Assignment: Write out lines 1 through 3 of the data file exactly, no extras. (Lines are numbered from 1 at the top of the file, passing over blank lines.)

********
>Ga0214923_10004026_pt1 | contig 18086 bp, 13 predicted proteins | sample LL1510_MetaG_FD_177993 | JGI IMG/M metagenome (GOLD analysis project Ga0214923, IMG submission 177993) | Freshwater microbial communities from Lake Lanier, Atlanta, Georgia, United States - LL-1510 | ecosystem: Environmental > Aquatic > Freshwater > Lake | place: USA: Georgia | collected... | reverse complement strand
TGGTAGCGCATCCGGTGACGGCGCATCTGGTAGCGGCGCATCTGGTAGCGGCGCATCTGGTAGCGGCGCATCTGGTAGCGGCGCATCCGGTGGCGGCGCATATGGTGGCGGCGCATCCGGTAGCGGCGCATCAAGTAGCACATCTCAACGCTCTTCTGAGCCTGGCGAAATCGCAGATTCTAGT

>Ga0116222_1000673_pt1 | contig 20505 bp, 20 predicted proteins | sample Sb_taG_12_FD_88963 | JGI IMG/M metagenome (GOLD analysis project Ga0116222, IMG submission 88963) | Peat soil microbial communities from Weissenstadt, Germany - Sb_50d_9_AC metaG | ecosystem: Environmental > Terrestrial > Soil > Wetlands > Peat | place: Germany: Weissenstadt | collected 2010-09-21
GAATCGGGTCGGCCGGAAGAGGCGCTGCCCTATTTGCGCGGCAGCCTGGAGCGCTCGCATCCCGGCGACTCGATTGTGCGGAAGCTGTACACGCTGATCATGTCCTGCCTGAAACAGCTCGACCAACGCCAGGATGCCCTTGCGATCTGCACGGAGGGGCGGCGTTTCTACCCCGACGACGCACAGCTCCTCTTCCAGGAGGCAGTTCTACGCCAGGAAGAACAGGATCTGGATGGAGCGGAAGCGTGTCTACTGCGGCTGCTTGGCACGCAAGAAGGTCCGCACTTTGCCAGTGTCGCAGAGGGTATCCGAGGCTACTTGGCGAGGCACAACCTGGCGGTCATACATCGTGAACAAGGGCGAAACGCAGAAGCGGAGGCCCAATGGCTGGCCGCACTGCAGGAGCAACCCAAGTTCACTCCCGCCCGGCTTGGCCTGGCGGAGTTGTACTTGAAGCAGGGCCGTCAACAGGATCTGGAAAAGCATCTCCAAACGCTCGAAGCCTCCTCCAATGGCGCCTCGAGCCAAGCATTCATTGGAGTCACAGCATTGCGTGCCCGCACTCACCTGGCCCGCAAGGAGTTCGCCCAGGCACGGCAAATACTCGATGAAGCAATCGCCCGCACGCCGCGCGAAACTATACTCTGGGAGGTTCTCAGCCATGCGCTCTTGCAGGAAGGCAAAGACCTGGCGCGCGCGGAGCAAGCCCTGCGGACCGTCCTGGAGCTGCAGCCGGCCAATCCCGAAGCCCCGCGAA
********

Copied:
>Ga0214923_10004026_pt1 | contig 18086 bp, 13 predicted proteins | sample LL1510_MetaG_FD_177993 | JGI IMG/M metagenome (GOLD analysis project Ga0214923, IMG submission 177993) | Freshwater microbial communities from Lake Lanier, Atlanta, Georgia, United States - LL-1510 | ecosystem: Environmental > Aquatic > Freshwater > Lake | place: USA: Georgia | collected... | reverse complement strand
TGGTAGCGCATCCGGTGACGGCGCATCTGGTAGCGGCGCATCTGGTAGCGGCGCATCTGGTAGCGGCGCATCTGGTAGCGGCGCATCCGGTGGCGGCGCATATGGTGGCGGCGCATCCGGTAGCGGCGCATCAAGTAGCACATCTCAACGCTCTTCTGAGCCTGGCGAAATCGCAGATTCTAGT

>Ga0116222_1000673_pt1 | contig 20505 bp, 20 predicted proteins | sample Sb_taG_12_FD_88963 | JGI IMG/M metagenome (GOLD analysis project Ga0116222, IMG submission 88963) | Peat soil microbial communities from Weissenstadt, Germany - Sb_50d_9_AC metaG | ecosystem: Environmental > Terrestrial > Soil > Wetlands > Peat | place: Germany: Weissenstadt | collected 2010-09-21